GLENDALE, Calif. – There is a shortage of Tuberculosis testing supplies.
One of the simplest and most common ways to test for latent TB is often referred to as the skin test. Nationally, there is a shortage of these supplies.
Verdugo Hills Hospital in Glendale has run out of TB testing kits. Several parents came to the hospital on September 10 to get tested for TB. Instead of the traditional skin test, they simply answered a few questions and that was it.
The questions asked about birthplace, recent travel destinations, results of previous TB tests, and any current symptoms. Certain answers were red flags and required further testing.
“I don’t like needles so it’s better that way,” said John Francis, a father who was screened.
TB is caused by bacteria and usually attacks the lungs. It is highly contagious and potentially deadly.
There are two types of TB: latent and active. The traditional skin test is a cheap way to test for the latent kind. Latent TB means the body is handling the disease well and can’t get others sick. Only the active version of TB is infectious.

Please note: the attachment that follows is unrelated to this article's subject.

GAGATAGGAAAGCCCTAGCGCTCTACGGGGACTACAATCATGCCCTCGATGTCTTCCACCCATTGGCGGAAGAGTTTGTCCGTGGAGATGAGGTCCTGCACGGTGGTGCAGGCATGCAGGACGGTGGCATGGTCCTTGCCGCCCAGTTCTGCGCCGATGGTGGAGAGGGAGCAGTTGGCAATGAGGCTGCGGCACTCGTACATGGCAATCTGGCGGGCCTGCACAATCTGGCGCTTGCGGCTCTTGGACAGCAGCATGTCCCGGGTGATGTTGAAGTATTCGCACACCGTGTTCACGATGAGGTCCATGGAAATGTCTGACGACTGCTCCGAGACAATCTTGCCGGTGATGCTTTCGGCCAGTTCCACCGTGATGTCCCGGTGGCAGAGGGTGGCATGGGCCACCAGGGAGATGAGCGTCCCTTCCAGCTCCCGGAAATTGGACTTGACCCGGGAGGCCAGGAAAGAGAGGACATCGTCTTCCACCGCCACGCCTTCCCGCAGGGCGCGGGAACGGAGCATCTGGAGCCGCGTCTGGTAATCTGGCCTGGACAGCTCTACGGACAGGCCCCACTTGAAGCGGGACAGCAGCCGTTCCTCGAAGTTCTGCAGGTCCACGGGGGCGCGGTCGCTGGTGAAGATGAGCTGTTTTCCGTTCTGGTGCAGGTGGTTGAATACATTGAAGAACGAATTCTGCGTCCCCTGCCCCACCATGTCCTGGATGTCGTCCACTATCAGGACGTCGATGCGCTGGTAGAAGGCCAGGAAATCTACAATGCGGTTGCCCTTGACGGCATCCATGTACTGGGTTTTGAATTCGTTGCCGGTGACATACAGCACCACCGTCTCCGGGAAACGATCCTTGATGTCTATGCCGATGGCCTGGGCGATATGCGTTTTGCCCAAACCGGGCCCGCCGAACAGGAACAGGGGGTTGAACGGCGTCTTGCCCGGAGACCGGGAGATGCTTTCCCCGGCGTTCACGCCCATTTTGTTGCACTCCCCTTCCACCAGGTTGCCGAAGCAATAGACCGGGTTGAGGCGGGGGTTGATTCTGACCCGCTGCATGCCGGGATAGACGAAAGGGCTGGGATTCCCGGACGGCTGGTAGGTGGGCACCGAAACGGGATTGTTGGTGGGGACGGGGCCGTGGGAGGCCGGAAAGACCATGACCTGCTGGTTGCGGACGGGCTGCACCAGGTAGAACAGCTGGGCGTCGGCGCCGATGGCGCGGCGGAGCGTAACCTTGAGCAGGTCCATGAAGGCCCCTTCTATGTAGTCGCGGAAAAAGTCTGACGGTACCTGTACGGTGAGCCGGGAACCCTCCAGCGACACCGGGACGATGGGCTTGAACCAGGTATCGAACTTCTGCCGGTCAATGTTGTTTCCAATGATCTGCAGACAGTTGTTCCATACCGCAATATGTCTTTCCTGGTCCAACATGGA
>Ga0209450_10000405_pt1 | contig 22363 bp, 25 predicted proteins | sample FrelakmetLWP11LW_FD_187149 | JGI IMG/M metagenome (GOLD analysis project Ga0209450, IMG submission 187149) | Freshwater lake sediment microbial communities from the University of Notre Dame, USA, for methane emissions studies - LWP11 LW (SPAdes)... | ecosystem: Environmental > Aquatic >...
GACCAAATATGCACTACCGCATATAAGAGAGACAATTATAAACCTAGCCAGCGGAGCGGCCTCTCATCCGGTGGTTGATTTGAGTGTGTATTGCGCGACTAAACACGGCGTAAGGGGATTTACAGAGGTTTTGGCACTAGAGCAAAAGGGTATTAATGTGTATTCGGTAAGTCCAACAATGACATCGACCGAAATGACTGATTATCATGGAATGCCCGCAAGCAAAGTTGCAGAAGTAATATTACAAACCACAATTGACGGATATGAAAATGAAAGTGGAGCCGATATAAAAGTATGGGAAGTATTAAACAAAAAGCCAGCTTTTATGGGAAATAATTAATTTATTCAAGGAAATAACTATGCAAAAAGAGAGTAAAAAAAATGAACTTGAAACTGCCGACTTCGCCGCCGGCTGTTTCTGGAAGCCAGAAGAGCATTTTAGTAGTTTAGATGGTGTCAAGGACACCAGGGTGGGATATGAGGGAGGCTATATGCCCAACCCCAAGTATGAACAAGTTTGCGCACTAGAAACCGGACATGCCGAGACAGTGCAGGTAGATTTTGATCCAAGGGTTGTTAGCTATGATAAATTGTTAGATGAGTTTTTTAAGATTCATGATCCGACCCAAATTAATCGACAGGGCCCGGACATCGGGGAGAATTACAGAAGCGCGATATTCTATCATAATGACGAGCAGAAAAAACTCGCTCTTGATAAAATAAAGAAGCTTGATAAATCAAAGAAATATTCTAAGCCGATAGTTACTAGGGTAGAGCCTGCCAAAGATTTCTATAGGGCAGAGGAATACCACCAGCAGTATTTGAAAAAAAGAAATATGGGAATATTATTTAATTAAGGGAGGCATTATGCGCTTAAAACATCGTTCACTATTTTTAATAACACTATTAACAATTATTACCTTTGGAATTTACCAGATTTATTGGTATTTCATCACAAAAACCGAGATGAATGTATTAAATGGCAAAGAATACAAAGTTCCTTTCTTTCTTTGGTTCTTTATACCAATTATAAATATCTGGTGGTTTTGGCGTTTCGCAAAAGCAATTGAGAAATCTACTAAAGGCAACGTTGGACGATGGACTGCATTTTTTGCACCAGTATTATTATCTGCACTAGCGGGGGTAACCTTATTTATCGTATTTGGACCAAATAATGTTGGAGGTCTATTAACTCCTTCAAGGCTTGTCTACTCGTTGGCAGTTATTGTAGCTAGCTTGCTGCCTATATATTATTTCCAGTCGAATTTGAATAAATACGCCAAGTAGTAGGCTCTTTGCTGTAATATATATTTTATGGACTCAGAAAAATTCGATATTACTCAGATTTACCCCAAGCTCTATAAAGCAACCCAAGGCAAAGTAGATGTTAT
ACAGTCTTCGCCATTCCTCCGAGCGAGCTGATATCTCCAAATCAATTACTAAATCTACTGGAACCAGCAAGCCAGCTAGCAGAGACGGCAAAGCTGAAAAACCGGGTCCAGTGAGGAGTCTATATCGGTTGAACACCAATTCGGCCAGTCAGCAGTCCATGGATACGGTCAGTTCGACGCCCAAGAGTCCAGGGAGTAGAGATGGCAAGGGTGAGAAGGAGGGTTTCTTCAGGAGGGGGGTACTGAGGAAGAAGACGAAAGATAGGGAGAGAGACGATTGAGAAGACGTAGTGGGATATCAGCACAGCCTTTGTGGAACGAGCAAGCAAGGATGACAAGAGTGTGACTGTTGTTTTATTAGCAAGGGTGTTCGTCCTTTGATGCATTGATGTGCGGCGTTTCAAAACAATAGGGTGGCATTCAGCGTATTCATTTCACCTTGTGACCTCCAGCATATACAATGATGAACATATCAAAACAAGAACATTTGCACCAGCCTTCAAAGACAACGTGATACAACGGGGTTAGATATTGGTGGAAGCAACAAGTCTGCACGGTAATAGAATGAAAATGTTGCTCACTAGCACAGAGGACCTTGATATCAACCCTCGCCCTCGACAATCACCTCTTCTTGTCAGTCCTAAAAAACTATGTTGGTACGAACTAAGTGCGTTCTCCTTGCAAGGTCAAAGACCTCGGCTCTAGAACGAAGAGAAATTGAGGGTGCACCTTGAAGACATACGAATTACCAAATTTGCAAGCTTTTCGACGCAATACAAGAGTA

Dr. Jonathan Grein is the director of hospital epidemiology at Cedars-Sinai Medical Center. He says you would most likely know if you had active TB because of the symptoms: a fever, cough, even unintentional weight loss.
“There’s really no perfect test to test for Tuberculosis and so really one of the most important things we always ask about first is risks that people could have to be exposed to Tuberculosis,” said Dr. Grein.
Dr. Grein says the shortage of tests could last months. The cause is unclear.
“For places that really relied on this test it could be a bit of a challenge to switch to an alternative test,” said Dr. Grein.
It is important to remember there are other tests for TB. Dr. Grein says latent TB could become active down the line.
The following statement was provided by Armand Dorian, MD, Chief Medical Officer of USC Verdugo Hills Hospital:
“USC Verdugo Hills Hospital has provided free tuberculosis screening for local school district volunteers for the past several years. Although there is a nationwide shortage of tuberculosis skin tests we followed the California Department of Public Health guidelines that state that only those who are deemed at high risk for tuberculosis after answering a risk assessment questionnaire would need additional testing. This questionnaire was developed by the California Tuberculosis Controllers Association in 2015 to replace the mandated tuberculosis exam. The risk assessments administered yesterday are sufficient for our volunteers and meet the requirements set by the State of California and the local school districts.”